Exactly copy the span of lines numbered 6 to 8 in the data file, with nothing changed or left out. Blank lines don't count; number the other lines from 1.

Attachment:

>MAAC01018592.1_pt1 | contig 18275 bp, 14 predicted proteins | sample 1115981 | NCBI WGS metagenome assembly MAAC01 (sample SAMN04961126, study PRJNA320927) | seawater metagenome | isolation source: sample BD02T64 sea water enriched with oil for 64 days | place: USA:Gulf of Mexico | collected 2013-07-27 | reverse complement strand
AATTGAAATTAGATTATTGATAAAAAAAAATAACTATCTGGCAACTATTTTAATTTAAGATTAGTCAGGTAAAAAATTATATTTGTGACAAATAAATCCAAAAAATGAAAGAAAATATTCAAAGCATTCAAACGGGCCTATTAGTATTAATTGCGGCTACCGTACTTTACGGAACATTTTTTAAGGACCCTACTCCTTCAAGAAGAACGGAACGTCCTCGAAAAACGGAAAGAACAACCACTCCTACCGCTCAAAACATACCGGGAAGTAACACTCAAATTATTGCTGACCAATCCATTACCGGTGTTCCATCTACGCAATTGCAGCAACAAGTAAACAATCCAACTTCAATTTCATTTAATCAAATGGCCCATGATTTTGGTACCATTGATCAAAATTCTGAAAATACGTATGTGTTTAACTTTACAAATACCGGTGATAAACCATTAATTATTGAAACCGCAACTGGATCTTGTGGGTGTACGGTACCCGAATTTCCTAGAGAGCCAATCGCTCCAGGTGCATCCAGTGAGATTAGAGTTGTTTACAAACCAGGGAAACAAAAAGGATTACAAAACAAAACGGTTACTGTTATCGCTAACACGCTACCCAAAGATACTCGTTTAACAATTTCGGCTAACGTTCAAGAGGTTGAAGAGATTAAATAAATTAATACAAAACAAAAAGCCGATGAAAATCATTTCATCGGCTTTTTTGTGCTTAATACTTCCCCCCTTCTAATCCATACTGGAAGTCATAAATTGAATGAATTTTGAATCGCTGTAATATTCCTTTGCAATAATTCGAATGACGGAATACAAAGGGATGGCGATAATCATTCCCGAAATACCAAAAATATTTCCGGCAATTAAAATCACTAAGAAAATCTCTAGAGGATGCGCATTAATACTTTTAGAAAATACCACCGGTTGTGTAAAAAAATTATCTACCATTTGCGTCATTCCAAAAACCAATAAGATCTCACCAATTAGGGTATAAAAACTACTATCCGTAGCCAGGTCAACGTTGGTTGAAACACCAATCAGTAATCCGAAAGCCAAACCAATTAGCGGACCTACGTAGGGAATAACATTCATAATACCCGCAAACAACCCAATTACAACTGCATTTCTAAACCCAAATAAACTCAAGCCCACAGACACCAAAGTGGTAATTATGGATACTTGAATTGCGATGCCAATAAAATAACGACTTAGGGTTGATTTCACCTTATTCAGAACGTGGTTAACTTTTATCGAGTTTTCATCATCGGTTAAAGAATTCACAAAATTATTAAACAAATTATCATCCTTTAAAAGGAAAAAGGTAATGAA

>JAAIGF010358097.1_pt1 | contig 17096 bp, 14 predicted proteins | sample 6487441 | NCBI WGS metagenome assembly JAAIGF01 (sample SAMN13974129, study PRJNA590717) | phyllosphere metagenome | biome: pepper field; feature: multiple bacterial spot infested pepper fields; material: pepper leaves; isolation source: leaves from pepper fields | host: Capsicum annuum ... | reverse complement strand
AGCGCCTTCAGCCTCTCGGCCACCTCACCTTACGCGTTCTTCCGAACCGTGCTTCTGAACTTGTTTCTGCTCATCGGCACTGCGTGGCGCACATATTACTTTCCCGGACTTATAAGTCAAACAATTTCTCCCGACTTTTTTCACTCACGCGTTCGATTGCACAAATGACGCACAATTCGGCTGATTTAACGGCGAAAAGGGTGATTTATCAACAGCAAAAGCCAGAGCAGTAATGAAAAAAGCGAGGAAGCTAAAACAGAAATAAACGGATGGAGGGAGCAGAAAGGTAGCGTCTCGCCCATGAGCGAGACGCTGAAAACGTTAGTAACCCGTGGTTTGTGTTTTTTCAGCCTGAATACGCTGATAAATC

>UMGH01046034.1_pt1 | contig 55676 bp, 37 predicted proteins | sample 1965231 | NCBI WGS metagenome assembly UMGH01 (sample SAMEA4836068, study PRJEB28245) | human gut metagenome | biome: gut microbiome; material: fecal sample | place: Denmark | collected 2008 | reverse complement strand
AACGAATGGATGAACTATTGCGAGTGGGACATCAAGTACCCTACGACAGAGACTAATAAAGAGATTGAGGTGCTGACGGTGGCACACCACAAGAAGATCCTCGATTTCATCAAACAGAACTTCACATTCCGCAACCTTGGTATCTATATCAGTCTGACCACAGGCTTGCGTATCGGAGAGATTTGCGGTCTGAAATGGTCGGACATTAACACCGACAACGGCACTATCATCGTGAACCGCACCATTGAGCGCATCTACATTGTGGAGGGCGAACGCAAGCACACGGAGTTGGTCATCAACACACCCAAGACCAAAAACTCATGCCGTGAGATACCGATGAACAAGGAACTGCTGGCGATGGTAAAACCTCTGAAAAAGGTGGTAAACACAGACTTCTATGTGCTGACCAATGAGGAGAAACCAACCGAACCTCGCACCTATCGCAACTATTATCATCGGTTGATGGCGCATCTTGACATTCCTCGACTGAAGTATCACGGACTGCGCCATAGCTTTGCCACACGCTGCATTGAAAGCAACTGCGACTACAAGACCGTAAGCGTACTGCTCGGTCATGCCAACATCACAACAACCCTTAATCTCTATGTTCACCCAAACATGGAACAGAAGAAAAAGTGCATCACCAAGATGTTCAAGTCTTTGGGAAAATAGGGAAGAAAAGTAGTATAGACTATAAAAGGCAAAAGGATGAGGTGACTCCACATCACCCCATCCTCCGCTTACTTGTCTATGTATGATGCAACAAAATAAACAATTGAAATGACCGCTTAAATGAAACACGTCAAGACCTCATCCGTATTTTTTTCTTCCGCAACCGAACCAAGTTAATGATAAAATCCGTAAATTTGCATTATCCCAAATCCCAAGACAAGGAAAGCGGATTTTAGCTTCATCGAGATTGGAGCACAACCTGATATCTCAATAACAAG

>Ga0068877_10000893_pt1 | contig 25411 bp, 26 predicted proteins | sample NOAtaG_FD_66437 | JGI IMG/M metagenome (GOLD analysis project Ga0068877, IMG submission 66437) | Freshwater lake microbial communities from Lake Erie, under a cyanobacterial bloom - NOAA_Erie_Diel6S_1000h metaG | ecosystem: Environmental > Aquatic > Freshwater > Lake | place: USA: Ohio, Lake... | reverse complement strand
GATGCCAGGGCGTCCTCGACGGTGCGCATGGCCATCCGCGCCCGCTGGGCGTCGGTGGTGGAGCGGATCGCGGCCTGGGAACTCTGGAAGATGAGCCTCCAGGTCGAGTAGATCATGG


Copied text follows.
AACGAATGGATGAACTATTGCGAGTGGGACATCAAGTACCCTACGACAGAGACTAATAAAGAGATTGAGGTGCTGACGGTGGCACACCACAAGAAGATCCTCGATTTCATCAAACAGAACTTCACATTCCGCAACCTTGGTATCTATATCAGTCTGACCACAGGCTTGCGTATCGGAGAGATTTGCGGTCTGAAATGGTCGGACATTAACACCGACAACGGCACTATCATCGTGAACCGCACCATTGAGCGCATCTACATTGTGGAGGGCGAACGCAAGCACACGGAGTTGGTCATCAACACACCCAAGACCAAAAACTCATGCCGTGAGATACCGATGAACAAGGAACTGCTGGCGATGGTAAAACCTCTGAAAAAGGTGGTAAACACAGACTTCTATGTGCTGACCAATGAGGAGAAACCAACCGAACCTCGCACCTATCGCAACTATTATCATCGGTTGATGGCGCATCTTGACATTCCTCGACTGAAGTATCACGGACTGCGCCATAGCTTTGCCACACGCTGCATTGAAAGCAACTGCGACTACAAGACCGTAAGCGTACTGCTCGGTCATGCCAACATCACAACAACCCTTAATCTCTATGTTCACCCAAACATGGAACAGAAGAAAAAGTGCATCACCAAGATGTTCAAGTCTTTGGGAAAATAGGGAAGAAAAGTAGTATAGACTATAAAAGGCAAAAGGATGAGGTGACTCCACATCACCCCATCCTCCGCTTACTTGTCTATGTATGATGCAACAAAATAAACAATTGAAATGACCGCTTAAATGAAACACGTCAAGACCTCATCCGTATTTTTTTCTTCCGCAACCGAACCAAGTTAATGATAAAATCCGTAAATTTGCATTATCCCAAATCCCAAGACAAGGAAAGCGGATTTTAGCTTCATCGAGATTGGAGCACAACCTGATATCTCAATAACAAG

>Ga0068877_10000893_pt1 | contig 25411 bp, 26 predicted proteins | sample NOAtaG_FD_66437 | JGI IMG/M metagenome (GOLD analysis project Ga0068877, IMG submission 66437) | Freshwater lake microbial communities from Lake Erie, under a cyanobacterial bloom - NOAA_Erie_Diel6S_1000h metaG | ecosystem: Environmental > Aquatic > Freshwater > Lake | place: USA: Ohio, Lake... | reverse complement strand
GATGCCAGGGCGTCCTCGACGGTGCGCATGGCCATCCGCGCCCGCTGGGCGTCGGTGGTGGAGCGGATCGCGGCCTGGGAACTCTGGAAGATGAGCCTCCAGGTCGAGTAGATCATGG